So I did. I had done all the 'science' subjects at school (as my parents wished) and gone to University to get a degree in Microbiology. I had a series of jobs mainly science related...the latest being to train as a science teacher. I got my teaching certificate when I was seven months pregnant with my second child. It was then I realised I had a chance to do some painting again. So, I went and bought myself a set of acrylics and a canvas in November 2004 and started painting in my kitchen when the kids had gone to bed. And I haven't stopped since.
At first, the paintings were for around the house, and gifts for friends and relatives. Encouraged to sell them, I made a bet with myself - if I could sell a painting on Ebay I would build a website and have a go at marketing my work.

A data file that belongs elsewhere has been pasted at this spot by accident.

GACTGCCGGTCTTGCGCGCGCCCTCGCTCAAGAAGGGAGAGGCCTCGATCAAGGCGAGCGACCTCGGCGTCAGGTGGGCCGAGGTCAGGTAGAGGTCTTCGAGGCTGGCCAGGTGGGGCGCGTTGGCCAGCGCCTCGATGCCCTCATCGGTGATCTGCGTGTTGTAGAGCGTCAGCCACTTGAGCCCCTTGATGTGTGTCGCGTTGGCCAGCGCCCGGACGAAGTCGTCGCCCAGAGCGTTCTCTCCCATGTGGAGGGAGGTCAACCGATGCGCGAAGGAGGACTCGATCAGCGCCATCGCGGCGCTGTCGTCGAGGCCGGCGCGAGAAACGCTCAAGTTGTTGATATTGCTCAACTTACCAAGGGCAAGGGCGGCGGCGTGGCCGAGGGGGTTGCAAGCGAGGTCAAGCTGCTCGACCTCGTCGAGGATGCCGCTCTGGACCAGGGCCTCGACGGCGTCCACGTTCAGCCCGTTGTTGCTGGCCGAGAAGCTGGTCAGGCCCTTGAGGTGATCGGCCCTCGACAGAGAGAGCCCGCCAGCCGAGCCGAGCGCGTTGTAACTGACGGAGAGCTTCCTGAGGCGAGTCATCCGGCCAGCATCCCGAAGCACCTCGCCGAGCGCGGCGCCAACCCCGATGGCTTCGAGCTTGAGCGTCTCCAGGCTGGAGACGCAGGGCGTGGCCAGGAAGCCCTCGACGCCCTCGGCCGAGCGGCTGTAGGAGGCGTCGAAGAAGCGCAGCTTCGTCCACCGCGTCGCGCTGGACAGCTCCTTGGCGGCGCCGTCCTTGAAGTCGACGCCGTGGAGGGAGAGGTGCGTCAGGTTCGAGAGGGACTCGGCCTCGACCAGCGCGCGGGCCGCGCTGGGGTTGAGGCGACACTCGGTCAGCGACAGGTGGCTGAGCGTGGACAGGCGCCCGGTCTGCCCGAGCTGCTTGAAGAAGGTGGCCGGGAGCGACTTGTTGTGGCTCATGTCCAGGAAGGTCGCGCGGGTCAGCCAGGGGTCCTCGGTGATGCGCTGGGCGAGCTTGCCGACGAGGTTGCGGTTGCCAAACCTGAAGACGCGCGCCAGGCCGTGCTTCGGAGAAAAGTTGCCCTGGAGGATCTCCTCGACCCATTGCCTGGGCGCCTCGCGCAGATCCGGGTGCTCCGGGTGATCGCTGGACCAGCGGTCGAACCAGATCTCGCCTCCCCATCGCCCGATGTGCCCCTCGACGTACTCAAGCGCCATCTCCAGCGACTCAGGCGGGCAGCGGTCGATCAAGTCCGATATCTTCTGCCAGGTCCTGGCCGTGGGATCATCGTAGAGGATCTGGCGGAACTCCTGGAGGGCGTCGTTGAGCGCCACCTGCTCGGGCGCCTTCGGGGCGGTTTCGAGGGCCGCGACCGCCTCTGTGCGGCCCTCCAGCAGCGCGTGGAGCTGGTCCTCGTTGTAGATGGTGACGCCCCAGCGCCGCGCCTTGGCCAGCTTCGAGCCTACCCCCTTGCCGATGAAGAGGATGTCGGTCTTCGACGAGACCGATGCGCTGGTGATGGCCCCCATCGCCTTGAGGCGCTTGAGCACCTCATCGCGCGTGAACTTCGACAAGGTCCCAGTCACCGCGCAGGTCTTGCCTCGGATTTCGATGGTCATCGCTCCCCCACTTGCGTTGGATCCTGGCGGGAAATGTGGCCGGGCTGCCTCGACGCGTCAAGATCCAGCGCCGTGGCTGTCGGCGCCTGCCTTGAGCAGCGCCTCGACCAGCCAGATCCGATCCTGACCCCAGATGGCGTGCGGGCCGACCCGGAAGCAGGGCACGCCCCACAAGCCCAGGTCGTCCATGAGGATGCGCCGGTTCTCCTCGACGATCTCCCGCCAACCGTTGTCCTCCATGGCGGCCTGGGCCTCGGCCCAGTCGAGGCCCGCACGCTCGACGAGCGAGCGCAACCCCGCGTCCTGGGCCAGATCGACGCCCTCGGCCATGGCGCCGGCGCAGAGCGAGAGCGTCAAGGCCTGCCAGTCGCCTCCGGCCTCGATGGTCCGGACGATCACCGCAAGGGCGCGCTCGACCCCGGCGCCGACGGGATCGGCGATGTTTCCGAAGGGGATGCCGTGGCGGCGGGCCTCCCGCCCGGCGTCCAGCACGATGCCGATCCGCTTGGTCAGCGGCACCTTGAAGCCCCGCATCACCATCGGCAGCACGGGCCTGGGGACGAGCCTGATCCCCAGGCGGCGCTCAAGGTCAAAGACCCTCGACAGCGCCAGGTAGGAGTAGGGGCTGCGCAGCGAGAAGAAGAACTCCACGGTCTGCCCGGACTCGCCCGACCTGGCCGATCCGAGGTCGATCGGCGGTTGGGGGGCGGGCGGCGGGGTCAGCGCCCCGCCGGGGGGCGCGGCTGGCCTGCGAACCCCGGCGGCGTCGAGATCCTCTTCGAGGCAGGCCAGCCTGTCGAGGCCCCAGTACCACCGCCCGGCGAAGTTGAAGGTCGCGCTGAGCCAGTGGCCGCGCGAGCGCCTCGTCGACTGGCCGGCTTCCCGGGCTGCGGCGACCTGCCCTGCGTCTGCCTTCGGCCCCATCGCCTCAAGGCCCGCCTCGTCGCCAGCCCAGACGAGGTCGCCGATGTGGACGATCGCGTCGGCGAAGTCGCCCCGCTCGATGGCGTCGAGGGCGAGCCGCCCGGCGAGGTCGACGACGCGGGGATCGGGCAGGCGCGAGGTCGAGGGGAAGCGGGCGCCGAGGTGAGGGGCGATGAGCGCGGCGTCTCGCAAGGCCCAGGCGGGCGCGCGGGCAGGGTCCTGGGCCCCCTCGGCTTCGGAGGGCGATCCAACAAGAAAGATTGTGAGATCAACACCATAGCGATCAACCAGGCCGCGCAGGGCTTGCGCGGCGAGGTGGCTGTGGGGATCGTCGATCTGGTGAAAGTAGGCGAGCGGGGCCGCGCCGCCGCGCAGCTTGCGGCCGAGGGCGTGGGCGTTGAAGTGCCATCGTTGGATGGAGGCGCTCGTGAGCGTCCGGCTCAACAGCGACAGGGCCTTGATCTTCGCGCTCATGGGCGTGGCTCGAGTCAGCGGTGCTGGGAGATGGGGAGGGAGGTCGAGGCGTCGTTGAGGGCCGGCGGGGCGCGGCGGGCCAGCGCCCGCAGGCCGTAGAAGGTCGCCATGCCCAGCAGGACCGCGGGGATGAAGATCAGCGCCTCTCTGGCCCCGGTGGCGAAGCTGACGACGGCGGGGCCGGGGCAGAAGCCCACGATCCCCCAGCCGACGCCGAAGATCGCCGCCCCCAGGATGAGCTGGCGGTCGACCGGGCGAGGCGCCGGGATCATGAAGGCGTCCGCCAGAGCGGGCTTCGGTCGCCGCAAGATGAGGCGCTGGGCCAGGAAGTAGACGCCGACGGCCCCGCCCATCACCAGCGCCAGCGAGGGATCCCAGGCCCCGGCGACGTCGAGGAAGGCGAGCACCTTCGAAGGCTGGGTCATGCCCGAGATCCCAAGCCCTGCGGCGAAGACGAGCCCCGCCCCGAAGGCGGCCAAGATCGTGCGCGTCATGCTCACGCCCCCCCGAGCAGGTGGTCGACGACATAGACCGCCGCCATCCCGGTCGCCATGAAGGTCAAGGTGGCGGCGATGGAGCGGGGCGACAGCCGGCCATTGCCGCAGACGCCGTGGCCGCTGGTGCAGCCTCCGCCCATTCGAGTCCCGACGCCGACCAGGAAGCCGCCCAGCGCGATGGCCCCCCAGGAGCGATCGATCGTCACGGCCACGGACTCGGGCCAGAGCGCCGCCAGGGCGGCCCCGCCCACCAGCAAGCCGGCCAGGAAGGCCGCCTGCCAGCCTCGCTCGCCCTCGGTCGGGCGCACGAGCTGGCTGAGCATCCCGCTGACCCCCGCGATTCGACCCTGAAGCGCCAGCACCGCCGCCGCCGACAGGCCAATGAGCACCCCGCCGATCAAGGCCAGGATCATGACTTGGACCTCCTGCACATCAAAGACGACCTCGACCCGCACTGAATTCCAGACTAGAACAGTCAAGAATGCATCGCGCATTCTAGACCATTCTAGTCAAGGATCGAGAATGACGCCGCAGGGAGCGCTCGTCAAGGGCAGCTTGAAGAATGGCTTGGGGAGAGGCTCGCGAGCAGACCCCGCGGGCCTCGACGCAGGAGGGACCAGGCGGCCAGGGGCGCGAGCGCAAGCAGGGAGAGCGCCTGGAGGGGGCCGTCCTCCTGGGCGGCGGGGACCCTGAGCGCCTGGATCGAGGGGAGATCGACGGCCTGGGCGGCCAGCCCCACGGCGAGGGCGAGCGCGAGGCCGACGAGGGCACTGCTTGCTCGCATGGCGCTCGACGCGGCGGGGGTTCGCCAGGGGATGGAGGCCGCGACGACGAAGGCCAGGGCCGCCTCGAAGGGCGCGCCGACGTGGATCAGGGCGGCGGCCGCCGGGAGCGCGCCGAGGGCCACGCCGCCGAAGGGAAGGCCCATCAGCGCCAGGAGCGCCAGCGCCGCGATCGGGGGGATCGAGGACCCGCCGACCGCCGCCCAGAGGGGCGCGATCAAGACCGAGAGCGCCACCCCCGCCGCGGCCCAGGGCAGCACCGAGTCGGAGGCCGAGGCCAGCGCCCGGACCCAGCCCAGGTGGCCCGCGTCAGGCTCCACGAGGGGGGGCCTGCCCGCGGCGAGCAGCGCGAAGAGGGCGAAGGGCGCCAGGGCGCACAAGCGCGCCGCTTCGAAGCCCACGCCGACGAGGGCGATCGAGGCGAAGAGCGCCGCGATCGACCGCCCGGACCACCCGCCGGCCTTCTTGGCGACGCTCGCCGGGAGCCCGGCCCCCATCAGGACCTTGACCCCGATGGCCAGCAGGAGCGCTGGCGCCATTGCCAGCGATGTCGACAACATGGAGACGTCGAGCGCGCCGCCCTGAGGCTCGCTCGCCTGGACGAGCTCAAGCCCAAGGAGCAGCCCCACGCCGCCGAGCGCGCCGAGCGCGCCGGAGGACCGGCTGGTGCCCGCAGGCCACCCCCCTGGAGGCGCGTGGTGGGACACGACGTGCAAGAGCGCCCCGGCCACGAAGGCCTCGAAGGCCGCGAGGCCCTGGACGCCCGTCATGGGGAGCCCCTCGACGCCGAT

Well the Ebay painting sold to an MD of a New York Ad agency and I built my website (www.picturedreams.co.uk). More orders came in and the kitchen was beginning to look like a paint spattered besieged studio rather than a place where you could produce meals. Well the orders keep coming, and the clients keep coming back and I've moved out of the kitchen (much to the relief of my family) and into my very own studio.
So, I consider myself extremely fortunate. I couldn't be happier - I am so lucky to be able to paint and be at home for the kids, I couldn't ever consider going back to working in a lab or office ever again.
I am finally earning myself a living from painting - I think my grandfather would be proud.
I have a passion for painting which I have been able to develop these past few years when I have finally become old enough and wise enough to stop doing what I was told and start doing what I truly wanted to do. I heartily recommend it.